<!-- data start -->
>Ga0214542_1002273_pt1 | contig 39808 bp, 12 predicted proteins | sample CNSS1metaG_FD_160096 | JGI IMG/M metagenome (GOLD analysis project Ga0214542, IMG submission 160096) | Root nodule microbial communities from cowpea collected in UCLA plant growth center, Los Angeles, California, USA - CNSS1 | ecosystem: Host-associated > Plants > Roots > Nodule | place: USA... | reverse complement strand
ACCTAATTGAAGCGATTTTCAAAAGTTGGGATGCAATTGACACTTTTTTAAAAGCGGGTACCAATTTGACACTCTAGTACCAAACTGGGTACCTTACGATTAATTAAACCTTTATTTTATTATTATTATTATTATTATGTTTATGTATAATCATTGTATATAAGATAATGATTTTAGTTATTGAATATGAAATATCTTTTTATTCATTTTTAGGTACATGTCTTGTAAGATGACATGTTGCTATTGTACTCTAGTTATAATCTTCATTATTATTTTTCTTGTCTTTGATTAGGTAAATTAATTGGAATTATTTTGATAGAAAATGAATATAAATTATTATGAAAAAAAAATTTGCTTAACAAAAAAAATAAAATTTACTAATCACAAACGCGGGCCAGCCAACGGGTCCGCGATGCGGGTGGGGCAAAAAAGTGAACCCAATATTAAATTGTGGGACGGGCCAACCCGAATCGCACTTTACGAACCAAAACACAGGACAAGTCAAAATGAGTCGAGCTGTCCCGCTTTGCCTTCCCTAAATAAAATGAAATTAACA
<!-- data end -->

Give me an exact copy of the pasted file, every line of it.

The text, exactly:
>Ga0214542_1002273_pt1 | contig 39808 bp, 12 predicted proteins | sample CNSS1metaG_FD_160096 | JGI IMG/M metagenome (GOLD analysis project Ga0214542, IMG submission 160096) | Root nodule microbial communities from cowpea collected in UCLA plant growth center, Los Angeles, California, USA - CNSS1 | ecosystem: Host-associated > Plants > Roots > Nodule | place: USA... | reverse complement strand
ACCTAATTGAAGCGATTTTCAAAAGTTGGGATGCAATTGACACTTTTTTAAAAGCGGGTACCAATTTGACACTCTAGTACCAAACTGGGTACCTTACGATTAATTAAACCTTTATTTTATTATTATTATTATTATTATGTTTATGTATAATCATTGTATATAAGATAATGATTTTAGTTATTGAATATGAAATATCTTTTTATTCATTTTTAGGTACATGTCTTGTAAGATGACATGTTGCTATTGTACTCTAGTTATAATCTTCATTATTATTTTTCTTGTCTTTGATTAGGTAAATTAATTGGAATTATTTTGATAGAAAATGAATATAAATTATTATGAAAAAAAAATTTGCTTAACAAAAAAAATAAAATTTACTAATCACAAACGCGGGCCAGCCAACGGGTCCGCGATGCGGGTGGGGCAAAAAAGTGAACCCAATATTAAATTGTGGGACGGGCCAACCCGAATCGCACTTTACGAACCAAAACACAGGACAAGTCAAAATGAGTCGAGCTGTCCCGCTTTGCCTTCCCTAAATAAAATGAAATTAACA